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Vlion

Forcing templates...

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Say you have a function
template
T func(int param)
{
    //....
}
 
Then somwhere in main() you say: int temp = func(0); Now depending on what param you put in, it will return a different type. My problem is that VC++ and g++ both freak out at a function of this type- they can''t find the right template. So how do I force a template? :-D ~V''lion Bugle4d

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Return types can''t specify template parameters. Usually you can get around that by making the return type one of the function parameters. So template T func(T parm). If you think about it the return type really should depend upon the parameters passed in. It isn''t always exactly the same type though. As an example multiplicate of two chars can result in a short. You can handle that with a template class that defines the return type. The template itself defines the default return type for types you didn''t anticipate, but will compile, and specializations of that template define the type when you want to override the default.

Even so I believe with your function even if the parameter was a template parameter you would still have to use either func(0) or func((int)0). That is one of the advantages of consts over defines and literals. They have a type. I''m not sure if 0 would be taken as char within which it fits, or long, or even bool for that matter.

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dawg, LBW, thats a tangled thread of logic there.

ouch.
I do _not_ want to have to specify that.
Its for a database where I want any type to be in fields of a class, and then to return the data in a given field.

It makes the code look very ugly to have to do that.

n = func(0, tempint);

It would look nicer to do a
n = func(0, unsigned int);

Any other ideas ?


Bugle4d

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This code compiles fine in both MSVC .NET and g++ 3.2 .


  
template <typename T>
T func(int param) {
return T(param);
}

int main(void) {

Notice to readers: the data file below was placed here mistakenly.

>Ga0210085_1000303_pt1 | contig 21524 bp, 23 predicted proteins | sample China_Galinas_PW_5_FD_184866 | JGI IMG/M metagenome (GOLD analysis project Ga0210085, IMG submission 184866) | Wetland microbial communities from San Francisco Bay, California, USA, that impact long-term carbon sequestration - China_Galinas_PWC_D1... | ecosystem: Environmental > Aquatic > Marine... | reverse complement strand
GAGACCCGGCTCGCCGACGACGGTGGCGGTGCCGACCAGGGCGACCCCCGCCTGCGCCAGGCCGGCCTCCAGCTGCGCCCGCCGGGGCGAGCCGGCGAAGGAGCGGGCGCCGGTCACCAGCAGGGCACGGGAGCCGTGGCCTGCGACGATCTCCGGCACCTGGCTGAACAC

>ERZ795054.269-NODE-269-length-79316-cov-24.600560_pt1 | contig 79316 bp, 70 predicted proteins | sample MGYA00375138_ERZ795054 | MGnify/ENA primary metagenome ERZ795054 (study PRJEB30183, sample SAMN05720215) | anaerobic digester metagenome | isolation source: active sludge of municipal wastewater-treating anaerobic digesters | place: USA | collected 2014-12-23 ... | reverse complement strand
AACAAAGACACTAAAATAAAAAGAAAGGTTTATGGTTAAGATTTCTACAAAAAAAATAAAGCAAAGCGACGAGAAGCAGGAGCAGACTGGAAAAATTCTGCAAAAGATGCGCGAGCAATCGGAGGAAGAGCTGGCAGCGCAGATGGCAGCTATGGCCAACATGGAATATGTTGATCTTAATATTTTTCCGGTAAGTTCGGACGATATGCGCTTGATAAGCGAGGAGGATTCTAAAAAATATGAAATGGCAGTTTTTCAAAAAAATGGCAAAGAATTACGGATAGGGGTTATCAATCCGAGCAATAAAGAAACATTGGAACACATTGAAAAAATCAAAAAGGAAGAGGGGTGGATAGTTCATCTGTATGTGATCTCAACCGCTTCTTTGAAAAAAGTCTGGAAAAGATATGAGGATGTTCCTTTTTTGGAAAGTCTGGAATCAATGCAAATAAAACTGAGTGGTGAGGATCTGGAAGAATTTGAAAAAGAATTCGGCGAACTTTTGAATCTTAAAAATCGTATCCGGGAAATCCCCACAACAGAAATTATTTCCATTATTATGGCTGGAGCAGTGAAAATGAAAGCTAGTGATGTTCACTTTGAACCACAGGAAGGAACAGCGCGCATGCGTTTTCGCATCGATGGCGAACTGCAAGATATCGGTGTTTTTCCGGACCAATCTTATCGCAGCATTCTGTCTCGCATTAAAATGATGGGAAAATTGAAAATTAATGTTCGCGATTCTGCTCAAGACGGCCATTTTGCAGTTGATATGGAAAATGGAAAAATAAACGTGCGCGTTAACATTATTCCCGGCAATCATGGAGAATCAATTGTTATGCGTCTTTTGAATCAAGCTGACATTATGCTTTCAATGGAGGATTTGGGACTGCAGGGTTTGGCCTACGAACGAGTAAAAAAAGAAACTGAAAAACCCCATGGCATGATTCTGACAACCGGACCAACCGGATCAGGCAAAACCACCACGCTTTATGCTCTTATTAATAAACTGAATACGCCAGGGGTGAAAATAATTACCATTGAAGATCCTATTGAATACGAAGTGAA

int temp = func<int>(0);
float temp2 = func<float>(5);
return temp;
}


It could be the stuff in your //.... in the original post that is causing the problems.

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int temp = func(0);

It should work. However, VC++ 6 has a bug which, IIRC, prevents you from doing this. Upgrade to VC 7, or use LBW''s solution.

Cédric

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quote:
Original post by cedricl

int temp = func(0);

It should work. However, VC++ 6 has a bug which, IIRC, prevents you from doing this. Upgrade to VC 7, or use LBW''s solution.


No, MSVC 6 will compile my above code as well. There is, however, a different defect in MSVC 6 that prevents explicit instantiation of template class member functions.

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I think you need to post more representative code, or at least elaborate more than you have. The base case of a templated function parameterized on return type defined in namespace scope is compiling just fine in both MSVC 6 and gcc 3.2.

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OK heres some code similar to whats going on.

class rec
{
//data. I say each variable has a number- a key
templateT getkey(unsigned int key);
};

template
T rec::getkey(unsigned int key)
{
/*
here a switch-case in which depending on the value of key, a different variable of possibly differing type is returned.
*/
}

int main()
{
//call getkey.
}
Is that enough code to get things rolling ?

~V''lion

Bugle4d

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No, it''s not enough.

The following compiles and runs fine on my system (although it complains about no return value)

int main()
{
//call getkey.
}

Please give an example which doesn''t compile but is exatcly what you want to achieve.

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I think that what you are trying to do is not possible. the return type is established at compile time, but you want to do it at runtime. What you will have to do is declare a base class that the function returns, with a set of virtual functions. Derive the required return types from this base class. This is assuming that you can give a common interface to all the types that you wish to return.

Think about what you are trying to do, if the function say returned an int, if you passed 0, and a float if you passed in 1, if you did not know the variable you were passing in (e.g. the user enters it), then how are you going to determine the variable to assign the return value to?

e.g. if var = 0 this is valid

int i = func(var);

but if var = 1, then the float would be converted to an int, not what you are expecting.

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Say you have a function:

template<class T>
T func(int param)
{ //....
}


then, forcing template...

int temp = func<int> (0);


you can't...

int temp = func(0);
int temp = func((int)0);


... since solving the T needs at least a parameter of type T.

[edited by - DerekSaw on March 4, 2003 8:40:27 PM]

[edited by - DerekSaw on March 4, 2003 8:41:06 PM]

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